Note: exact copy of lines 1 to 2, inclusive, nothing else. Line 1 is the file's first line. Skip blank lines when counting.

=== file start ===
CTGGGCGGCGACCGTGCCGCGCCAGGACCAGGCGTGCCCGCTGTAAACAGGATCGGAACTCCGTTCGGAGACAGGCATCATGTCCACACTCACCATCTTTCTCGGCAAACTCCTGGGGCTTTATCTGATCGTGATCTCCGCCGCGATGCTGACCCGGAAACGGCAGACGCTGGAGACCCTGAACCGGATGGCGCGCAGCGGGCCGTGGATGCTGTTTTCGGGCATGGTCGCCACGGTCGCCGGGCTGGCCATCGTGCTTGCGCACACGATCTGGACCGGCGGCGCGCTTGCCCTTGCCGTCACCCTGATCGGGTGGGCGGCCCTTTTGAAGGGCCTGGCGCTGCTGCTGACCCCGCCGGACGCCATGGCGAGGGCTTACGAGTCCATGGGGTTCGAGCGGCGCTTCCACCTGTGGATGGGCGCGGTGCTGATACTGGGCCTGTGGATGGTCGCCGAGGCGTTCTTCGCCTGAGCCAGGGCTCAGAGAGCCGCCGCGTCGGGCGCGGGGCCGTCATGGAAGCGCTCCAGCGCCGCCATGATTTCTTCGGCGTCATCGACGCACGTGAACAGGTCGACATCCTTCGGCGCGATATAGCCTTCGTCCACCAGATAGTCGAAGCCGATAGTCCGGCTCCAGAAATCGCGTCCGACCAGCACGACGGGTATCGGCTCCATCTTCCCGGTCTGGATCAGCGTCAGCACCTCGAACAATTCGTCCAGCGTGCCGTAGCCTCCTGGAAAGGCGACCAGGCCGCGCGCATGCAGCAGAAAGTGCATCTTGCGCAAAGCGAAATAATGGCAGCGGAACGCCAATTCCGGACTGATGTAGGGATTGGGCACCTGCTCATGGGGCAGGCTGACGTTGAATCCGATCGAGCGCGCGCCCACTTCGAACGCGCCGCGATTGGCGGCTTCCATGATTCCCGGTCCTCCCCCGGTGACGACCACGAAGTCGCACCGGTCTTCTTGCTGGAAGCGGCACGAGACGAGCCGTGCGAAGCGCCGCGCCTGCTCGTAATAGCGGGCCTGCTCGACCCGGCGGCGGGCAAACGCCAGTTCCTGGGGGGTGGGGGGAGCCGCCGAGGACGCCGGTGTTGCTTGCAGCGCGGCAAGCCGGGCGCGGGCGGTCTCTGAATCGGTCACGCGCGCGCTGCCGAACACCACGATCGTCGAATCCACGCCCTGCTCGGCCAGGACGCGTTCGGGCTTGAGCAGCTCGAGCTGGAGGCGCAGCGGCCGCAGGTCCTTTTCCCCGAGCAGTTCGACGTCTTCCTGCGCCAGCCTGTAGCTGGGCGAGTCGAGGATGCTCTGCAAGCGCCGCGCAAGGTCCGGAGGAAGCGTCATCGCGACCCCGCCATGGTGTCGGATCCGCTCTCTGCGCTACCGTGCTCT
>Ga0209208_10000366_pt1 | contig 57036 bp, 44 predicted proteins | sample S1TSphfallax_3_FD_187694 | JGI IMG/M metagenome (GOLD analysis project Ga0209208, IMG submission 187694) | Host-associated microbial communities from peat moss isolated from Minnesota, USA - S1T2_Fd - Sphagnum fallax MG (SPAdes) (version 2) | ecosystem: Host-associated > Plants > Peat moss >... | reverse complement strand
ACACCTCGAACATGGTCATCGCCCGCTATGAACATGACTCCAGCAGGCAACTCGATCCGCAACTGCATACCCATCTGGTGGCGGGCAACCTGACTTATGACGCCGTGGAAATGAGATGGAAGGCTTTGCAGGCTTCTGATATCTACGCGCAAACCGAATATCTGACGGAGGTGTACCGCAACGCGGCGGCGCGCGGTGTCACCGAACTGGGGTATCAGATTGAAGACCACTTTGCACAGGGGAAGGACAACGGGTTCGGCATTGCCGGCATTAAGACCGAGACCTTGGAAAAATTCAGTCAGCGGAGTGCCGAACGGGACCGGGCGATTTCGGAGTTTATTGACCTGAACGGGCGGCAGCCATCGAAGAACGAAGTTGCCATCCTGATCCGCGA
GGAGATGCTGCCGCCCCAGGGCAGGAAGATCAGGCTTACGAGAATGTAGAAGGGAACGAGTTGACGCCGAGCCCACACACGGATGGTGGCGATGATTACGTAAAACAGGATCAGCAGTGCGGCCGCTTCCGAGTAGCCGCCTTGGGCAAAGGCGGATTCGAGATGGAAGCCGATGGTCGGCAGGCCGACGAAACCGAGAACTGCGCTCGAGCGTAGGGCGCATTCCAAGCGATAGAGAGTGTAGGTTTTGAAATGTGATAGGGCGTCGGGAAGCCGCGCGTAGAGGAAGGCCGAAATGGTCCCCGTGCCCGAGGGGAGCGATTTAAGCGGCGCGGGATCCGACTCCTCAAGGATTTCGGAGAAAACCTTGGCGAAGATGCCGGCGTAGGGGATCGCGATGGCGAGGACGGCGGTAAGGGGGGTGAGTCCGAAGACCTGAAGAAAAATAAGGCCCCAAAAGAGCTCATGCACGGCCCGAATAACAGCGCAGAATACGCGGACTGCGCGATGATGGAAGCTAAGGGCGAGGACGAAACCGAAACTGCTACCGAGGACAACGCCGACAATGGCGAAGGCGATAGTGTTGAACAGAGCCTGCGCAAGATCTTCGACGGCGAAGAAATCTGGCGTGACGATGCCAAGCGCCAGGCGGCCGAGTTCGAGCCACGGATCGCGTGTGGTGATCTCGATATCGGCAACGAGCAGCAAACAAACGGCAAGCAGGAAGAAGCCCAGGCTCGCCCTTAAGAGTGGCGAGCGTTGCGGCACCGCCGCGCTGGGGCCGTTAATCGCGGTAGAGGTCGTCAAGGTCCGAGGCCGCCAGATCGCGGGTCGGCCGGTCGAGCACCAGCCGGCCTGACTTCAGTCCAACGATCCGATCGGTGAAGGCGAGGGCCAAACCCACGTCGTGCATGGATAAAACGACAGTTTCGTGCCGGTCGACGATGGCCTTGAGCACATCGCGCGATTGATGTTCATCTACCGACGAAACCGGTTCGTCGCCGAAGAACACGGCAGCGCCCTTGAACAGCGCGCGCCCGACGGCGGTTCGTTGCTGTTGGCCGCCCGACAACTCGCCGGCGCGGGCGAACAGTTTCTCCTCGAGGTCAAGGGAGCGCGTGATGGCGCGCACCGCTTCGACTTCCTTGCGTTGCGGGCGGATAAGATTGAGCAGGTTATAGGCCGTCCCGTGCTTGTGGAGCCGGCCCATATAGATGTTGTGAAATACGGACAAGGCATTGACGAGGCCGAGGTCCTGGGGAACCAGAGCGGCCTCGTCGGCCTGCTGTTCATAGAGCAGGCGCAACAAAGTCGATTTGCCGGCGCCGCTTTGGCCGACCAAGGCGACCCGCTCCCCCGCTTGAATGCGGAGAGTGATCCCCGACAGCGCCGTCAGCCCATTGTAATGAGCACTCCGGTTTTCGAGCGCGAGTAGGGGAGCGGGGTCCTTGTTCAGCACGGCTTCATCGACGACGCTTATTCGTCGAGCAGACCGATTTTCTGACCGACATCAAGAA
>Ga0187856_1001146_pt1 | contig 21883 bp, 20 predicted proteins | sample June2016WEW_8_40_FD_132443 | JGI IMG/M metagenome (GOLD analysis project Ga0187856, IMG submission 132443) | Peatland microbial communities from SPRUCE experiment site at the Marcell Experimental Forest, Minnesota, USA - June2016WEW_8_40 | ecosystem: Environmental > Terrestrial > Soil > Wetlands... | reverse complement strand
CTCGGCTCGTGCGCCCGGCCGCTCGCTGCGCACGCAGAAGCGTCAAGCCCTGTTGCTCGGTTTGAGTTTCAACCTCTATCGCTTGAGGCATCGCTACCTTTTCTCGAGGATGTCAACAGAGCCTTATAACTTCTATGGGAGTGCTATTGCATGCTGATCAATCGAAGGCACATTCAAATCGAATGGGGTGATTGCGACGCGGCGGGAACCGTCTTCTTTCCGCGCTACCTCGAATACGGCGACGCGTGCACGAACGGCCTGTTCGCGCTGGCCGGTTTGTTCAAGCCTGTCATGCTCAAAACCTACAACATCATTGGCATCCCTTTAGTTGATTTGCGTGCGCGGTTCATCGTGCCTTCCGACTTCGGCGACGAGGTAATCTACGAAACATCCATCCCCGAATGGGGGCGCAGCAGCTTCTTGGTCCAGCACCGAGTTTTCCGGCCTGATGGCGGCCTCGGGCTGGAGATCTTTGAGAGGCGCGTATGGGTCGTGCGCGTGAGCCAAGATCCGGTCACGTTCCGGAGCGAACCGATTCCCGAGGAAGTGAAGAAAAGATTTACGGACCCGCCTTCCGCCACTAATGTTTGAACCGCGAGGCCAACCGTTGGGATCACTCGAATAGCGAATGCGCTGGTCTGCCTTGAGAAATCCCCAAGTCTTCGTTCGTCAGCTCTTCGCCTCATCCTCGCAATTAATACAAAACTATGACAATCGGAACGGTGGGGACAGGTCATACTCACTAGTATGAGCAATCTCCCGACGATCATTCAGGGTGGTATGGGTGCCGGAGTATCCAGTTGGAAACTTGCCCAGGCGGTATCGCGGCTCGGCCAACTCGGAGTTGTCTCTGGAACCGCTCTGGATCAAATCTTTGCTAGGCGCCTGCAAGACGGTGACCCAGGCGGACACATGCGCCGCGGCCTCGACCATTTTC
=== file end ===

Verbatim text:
CTGGGCGGCGACCGTGCCGCGCCAGGACCAGGCGTGCCCGCTGTAAACAGGATCGGAACTCCGTTCGGAGACAGGCATCATGTCCACACTCACCATCTTTCTCGGCAAACTCCTGGGGCTTTATCTGATCGTGATCTCCGCCGCGATGCTGACCCGGAAACGGCAGACGCTGGAGACCCTGAACCGGATGGCGCGCAGCGGGCCGTGGATGCTGTTTTCGGGCATGGTCGCCACGGTCGCCGGGCTGGCCATCGTGCTTGCGCACACGATCTGGACCGGCGGCGCGCTTGCCCTTGCCGTCACCCTGATCGGGTGGGCGGCCCTTTTGAAGGGCCTGGCGCTGCTGCTGACCCCGCCGGACGCCATGGCGAGGGCTTACGAGTCCATGGGGTTCGAGCGGCGCTTCCACCTGTGGATGGGCGCGGTGCTGATACTGGGCCTGTGGATGGTCGCCGAGGCGTTCTTCGCCTGAGCCAGGGCTCAGAGAGCCGCCGCGTCGGGCGCGGGGCCGTCATGGAAGCGCTCCAGCGCCGCCATGATTTCTTCGGCGTCATCGACGCACGTGAACAGGTCGACATCCTTCGGCGCGATATAGCCTTCGTCCACCAGATAGTCGAAGCCGATAGTCCGGCTCCAGAAATCGCGTCCGACCAGCACGACGGGTATCGGCTCCATCTTCCCGGTCTGGATCAGCGTCAGCACCTCGAACAATTCGTCCAGCGTGCCGTAGCCTCCTGGAAAGGCGACCAGGCCGCGCGCATGCAGCAGAAAGTGCATCTTGCGCAAAGCGAAATAATGGCAGCGGAACGCCAATTCCGGACTGATGTAGGGATTGGGCACCTGCTCATGGGGCAGGCTGACGTTGAATCCGATCGAGCGCGCGCCCACTTCGAACGCGCCGCGATTGGCGGCTTCCATGATTCCCGGTCCTCCCCCGGTGACGACCACGAAGTCGCACCGGTCTTCTTGCTGGAAGCGGCACGAGACGAGCCGTGCGAAGCGCCGCGCCTGCTCGTAATAGCGGGCCTGCTCGACCCGGCGGCGGGCAAACGCCAGTTCCTGGGGGGTGGGGGGAGCCGCCGAGGACGCCGGTGTTGCTTGCAGCGCGGCAAGCCGGGCGCGGGCGGTCTCTGAATCGGTCACGCGCGCGCTGCCGAACACCACGATCGTCGAATCCACGCCCTGCTCGGCCAGGACGCGTTCGGGCTTGAGCAGCTCGAGCTGGAGGCGCAGCGGCCGCAGGTCCTTTTCCCCGAGCAGTTCGACGTCTTCCTGCGCCAGCCTGTAGCTGGGCGAGTCGAGGATGCTCTGCAAGCGCCGCGCAAGGTCCGGAGGAAGCGTCATCGCGACCCCGCCATGGTGTCGGATCCGCTCTCTGCGCTACCGTGCTCT
>Ga0209208_10000366_pt1 | contig 57036 bp, 44 predicted proteins | sample S1TSphfallax_3_FD_187694 | JGI IMG/M metagenome (GOLD analysis project Ga0209208, IMG submission 187694) | Host-associated microbial communities from peat moss isolated from Minnesota, USA - S1T2_Fd - Sphagnum fallax MG (SPAdes) (version 2) | ecosystem: Host-associated > Plants > Peat moss >... | reverse complement strand